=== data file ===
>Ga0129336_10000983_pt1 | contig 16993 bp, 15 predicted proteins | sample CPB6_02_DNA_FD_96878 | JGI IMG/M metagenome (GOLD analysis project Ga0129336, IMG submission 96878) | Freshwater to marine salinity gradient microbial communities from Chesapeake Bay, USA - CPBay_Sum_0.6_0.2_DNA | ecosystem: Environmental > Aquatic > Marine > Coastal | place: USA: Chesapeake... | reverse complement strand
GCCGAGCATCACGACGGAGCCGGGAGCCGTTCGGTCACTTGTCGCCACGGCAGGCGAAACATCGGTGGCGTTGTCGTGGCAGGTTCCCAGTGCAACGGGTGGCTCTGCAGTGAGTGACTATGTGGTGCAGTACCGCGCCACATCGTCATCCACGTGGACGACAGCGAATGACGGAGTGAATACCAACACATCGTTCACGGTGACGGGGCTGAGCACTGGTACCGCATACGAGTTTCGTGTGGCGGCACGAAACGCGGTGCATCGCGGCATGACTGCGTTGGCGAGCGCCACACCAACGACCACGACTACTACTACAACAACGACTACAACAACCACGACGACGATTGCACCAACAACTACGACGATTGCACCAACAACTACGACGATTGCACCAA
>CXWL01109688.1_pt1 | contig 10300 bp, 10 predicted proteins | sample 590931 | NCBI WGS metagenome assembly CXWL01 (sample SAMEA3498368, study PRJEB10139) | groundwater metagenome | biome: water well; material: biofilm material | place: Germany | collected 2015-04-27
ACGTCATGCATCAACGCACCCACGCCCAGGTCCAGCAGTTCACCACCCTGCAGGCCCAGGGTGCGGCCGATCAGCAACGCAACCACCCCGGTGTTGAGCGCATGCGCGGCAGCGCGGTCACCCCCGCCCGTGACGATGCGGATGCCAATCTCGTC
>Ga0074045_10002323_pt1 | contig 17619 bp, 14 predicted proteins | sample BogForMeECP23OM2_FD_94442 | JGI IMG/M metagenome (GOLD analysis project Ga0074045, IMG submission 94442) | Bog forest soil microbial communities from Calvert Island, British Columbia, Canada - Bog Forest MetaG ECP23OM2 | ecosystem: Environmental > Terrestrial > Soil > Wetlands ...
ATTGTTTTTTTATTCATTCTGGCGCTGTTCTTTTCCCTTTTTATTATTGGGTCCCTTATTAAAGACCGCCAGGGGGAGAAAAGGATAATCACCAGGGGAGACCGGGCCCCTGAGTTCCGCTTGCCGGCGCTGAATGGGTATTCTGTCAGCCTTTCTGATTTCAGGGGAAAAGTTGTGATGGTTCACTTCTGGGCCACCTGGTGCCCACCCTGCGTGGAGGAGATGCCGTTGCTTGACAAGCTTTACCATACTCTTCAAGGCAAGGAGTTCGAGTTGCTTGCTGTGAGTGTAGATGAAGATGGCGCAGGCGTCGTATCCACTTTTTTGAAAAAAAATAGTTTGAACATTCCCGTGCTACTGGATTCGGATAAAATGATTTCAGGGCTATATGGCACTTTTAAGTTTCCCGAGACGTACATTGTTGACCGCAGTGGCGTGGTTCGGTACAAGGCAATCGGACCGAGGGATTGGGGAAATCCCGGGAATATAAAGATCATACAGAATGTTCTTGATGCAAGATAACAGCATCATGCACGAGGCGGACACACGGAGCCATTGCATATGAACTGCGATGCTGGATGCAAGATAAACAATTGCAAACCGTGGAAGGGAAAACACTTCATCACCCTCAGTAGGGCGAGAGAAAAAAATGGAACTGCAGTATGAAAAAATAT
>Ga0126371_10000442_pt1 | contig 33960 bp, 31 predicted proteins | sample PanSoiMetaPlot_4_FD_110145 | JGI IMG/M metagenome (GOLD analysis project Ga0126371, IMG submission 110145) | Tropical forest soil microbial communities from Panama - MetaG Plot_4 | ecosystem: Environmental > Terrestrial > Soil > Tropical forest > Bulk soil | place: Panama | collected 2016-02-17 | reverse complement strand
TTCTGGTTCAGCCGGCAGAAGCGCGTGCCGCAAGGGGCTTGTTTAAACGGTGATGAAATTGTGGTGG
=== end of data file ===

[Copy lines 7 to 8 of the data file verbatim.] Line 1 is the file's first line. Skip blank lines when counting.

>Ga0126371_10000442_pt1 | contig 33960 bp, 31 predicted proteins | sample PanSoiMetaPlot_4_FD_110145 | JGI IMG/M metagenome (GOLD analysis project Ga0126371, IMG submission 110145) | Tropical forest soil microbial communities from Panama - MetaG Plot_4 | ecosystem: Environmental > Terrestrial > Soil > Tropical forest > Bulk soil | place: Panama | collected 2016-02-17 | reverse complement strand
TTCTGGTTCAGCCGGCAGAAGCGCGTGCCGCAAGGGGCTTGTTTAAACGGTGATGAAATTGTGGTGG